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Tick Facts

By Kristina Barroso ; Updated August 23, 2018
Tick Facts

While they may not sleep in coffins, come out only at night or have an aversion to garlic, ticks are miniature, blood-thirsty vampires that are capable of transmitting some dangerous diseases to people and their pets. Though commonly confused as insects, ticks are classified as arachnids with close ties to spiders, scorpions and mites. There exists a diverse range of tick species throughout North America, but fortunately, only a handful of species pose a threat to people and pets. The American dog tick, the brown dog tick and the deer tick are the usual suspects when dealing with pet infestations and the tick-borne diseases that often accompany them.


Ticks have a body that's divided into two segments with the head and mouth located in the front segment and four pairs of legs supporting the rear segment. Tick size changes as it progresses through its four developmental stages: egg, larva, nymph and adult. In the larva stage, ticks are generally no larger than a grain of sand. Ticks in the nymph stage are about the size of a poppy seed and the fully-grown adult ticks can be compared to the size of an apple seed. As they feed, ticks become engorged and are easier to see.

Survival Requirements

Most ticks can survive up to two years at any given stage in their life cycle. Ticks require blood meals at least once during each active stage of their development, which includes the larva, nymph and adult stage, but have been known to survive prolonged periods of hunger. While the summer months are high season for newly hatched ticks, they're natural survivors built to withstand extreme temperatures and can, therefore, continue searching for hosts even during the frosty winter months.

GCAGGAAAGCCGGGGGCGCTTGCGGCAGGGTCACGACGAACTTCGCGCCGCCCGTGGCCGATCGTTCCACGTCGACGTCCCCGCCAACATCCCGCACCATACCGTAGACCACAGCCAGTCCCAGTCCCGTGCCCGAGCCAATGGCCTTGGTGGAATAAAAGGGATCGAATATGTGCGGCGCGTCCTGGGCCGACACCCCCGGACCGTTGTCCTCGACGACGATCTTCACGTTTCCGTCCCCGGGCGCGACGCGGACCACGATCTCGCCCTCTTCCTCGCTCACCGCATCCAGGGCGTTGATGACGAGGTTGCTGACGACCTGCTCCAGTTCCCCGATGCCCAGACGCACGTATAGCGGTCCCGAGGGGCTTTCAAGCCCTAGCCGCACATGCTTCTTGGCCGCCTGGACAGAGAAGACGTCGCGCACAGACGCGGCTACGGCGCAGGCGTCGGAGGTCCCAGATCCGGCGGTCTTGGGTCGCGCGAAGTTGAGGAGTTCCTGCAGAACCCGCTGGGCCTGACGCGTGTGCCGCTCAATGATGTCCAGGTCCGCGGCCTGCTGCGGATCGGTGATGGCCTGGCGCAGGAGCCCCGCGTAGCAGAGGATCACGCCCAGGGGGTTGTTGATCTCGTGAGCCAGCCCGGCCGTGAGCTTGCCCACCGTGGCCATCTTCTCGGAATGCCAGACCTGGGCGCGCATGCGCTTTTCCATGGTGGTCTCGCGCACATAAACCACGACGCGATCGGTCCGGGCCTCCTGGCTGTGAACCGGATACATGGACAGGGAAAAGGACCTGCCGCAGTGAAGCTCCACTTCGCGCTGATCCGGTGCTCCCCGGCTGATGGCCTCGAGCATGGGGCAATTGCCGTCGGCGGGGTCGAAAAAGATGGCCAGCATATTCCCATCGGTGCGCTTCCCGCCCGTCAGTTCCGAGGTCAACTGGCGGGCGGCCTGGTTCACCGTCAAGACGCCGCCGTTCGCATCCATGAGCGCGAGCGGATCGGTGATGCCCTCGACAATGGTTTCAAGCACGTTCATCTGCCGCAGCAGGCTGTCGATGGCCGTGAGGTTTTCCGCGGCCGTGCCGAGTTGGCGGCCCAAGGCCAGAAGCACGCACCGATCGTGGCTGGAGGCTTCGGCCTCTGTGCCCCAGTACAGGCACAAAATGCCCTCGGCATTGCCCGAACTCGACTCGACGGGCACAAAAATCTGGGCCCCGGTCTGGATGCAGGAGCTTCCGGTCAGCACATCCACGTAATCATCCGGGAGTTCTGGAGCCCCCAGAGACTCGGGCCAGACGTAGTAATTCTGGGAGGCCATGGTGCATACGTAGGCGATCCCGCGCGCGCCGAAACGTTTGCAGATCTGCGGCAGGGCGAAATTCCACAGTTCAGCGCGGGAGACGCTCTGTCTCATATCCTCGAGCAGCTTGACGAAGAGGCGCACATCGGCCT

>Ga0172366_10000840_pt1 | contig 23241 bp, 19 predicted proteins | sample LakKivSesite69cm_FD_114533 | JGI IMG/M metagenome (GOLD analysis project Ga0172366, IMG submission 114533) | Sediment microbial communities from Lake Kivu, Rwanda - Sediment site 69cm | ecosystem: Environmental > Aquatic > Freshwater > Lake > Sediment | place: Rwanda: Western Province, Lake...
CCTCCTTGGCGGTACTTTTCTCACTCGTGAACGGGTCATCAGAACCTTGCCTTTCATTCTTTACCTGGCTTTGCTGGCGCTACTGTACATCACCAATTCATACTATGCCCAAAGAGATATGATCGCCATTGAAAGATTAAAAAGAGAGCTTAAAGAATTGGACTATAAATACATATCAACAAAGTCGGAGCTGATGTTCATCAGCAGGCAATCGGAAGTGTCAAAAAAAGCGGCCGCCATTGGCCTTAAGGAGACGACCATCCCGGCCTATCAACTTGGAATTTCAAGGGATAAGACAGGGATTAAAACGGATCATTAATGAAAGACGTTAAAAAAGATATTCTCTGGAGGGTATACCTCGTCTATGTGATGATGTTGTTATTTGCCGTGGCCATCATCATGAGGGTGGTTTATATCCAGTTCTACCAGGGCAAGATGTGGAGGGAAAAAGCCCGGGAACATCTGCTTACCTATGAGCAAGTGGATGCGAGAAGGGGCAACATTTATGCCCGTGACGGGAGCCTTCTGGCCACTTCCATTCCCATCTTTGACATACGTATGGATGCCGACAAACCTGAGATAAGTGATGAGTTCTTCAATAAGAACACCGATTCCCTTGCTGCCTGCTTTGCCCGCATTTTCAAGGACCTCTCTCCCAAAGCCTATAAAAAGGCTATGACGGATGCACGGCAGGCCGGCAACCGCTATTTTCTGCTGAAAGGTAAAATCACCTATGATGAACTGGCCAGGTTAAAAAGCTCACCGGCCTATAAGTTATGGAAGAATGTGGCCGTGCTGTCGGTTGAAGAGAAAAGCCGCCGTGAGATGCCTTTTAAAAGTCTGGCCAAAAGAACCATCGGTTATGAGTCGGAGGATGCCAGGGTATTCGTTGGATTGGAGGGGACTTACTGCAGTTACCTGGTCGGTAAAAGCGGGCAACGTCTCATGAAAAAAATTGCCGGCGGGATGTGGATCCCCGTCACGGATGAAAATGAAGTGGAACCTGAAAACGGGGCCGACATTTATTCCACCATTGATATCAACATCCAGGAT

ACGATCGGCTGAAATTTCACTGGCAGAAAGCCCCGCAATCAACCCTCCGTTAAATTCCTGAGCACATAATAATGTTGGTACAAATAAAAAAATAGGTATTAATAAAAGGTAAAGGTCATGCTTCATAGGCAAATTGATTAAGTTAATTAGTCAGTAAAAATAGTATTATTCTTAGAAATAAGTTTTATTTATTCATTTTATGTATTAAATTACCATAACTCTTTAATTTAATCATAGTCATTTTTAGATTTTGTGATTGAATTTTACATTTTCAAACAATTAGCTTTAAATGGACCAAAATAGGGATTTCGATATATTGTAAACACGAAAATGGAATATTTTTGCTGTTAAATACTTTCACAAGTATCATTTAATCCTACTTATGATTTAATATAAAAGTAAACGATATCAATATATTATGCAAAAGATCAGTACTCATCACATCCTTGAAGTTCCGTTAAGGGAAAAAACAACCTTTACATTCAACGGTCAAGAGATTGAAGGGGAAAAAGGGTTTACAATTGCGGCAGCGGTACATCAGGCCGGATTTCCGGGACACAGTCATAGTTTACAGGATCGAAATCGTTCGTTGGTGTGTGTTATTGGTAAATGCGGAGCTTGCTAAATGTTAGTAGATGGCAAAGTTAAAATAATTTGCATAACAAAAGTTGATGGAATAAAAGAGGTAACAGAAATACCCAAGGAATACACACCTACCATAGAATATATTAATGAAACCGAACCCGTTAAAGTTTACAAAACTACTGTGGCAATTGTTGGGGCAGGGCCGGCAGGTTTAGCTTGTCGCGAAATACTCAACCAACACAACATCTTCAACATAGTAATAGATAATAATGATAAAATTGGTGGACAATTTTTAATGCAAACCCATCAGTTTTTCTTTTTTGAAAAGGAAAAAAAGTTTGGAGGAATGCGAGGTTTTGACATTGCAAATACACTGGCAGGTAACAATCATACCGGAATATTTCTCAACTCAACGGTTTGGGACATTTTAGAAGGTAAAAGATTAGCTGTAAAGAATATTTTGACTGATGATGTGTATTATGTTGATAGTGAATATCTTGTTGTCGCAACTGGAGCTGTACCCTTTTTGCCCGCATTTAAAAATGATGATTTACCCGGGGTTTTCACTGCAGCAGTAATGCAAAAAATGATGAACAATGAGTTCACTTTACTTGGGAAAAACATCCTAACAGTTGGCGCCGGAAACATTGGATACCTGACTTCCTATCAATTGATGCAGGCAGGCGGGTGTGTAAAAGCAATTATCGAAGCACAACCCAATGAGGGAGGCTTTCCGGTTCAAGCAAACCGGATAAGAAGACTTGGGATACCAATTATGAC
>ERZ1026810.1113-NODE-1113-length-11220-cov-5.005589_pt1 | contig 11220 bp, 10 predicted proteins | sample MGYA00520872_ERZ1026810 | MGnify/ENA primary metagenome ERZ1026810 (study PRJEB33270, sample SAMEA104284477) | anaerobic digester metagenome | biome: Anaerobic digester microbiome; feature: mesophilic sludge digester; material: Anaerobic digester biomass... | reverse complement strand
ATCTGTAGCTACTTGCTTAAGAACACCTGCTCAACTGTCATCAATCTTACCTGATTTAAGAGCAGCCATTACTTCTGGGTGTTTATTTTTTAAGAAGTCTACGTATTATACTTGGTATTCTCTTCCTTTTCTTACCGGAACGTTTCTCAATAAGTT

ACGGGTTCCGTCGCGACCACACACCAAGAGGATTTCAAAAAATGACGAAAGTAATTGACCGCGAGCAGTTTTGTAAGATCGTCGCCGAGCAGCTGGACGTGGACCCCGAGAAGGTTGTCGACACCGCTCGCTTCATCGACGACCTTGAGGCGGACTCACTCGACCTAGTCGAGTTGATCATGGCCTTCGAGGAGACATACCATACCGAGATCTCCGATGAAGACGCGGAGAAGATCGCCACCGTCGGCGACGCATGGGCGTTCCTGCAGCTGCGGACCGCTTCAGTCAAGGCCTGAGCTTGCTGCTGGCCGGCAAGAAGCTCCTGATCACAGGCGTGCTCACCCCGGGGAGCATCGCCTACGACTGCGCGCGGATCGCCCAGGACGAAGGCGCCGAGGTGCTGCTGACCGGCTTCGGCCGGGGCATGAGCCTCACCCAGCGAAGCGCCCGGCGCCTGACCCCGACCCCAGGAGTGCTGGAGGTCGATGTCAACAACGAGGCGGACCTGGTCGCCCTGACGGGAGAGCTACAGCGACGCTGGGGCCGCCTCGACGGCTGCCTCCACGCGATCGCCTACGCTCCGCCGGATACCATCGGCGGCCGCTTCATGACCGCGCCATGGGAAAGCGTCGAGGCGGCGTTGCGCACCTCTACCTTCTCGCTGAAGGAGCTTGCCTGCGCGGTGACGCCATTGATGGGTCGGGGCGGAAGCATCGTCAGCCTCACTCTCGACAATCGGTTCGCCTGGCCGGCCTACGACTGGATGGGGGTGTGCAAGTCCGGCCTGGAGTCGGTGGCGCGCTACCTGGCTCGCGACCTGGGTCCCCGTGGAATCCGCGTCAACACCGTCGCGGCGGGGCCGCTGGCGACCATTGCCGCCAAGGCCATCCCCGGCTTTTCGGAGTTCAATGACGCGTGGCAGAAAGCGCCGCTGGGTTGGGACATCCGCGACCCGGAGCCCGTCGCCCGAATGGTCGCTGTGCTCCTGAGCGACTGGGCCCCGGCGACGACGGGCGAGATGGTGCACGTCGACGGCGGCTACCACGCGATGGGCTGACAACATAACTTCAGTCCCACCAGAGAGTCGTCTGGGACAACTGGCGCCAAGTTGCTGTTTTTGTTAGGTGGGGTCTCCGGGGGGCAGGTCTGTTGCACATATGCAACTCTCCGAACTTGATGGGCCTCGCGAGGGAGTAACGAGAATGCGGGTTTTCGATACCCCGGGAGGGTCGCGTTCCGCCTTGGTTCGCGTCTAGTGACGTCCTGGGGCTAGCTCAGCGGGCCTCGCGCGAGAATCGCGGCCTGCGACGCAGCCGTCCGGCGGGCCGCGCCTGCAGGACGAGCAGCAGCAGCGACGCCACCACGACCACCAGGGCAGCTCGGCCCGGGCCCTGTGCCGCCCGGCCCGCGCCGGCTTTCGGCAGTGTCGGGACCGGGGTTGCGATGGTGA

Host Identification

Sensors located on the legs help ticks identify potential hosts for their blood meals. Since they're unable to fly or jump, ticks usually position themselves discreetly on logs, leaves, grass or other undergrowth and wait patiently until an unsuspecting person or animal passes by close enough for them to crawl right onto a mobile blood meal. Once they find a host, ticks typically crawl up until they find a cozy spot with thin skin to latch on to. Focus on areas around the head, neck and ears when checking for ticks on people or pets because that's where they're most likely to attach since the skin is softer and easier to penetrate.

Health Hazards to Humans

While not all ticks carry pathogens, many ticks can and do transmit a variety of bacterial and viral diseases including, but not limited to, Lyme disease, Rocky Mountain spotted fever, Tularemia and Babesiosis. Prompt removal of a feeding tick is critical in minimizing the risk of a tick-borne disease because the tick must be attached to the skin for at least 24 hours before any diseases can be successfully transmitted. Unfortunately, however, most people don't notice a tick bite until after the tick has successfully fed and fallen off, so it's important to check for ticks after spending time in grassy areas.

Prevention and Removal

The best way to avoid tick-borne diseases is proactive prevention through the use of tick-repellent clothing or sprays and careful inspection of the body after exposure to grassy or wooded areas where ticks are prevalent. If you do locate a tick attached to the skin, use tweezers to detach it as quickly as possible and keep the tick for identification in the event of an infection.


About the Author


Kristina Barroso is a full-time teacher who has been freelance writing since 1991. She published her first book, a break-up survival guide, in 2007 and specializes in a variety of topics including, but not limited to, relationships and issues in education. She earned a Bachelor of Arts in Psychology from Florida International University.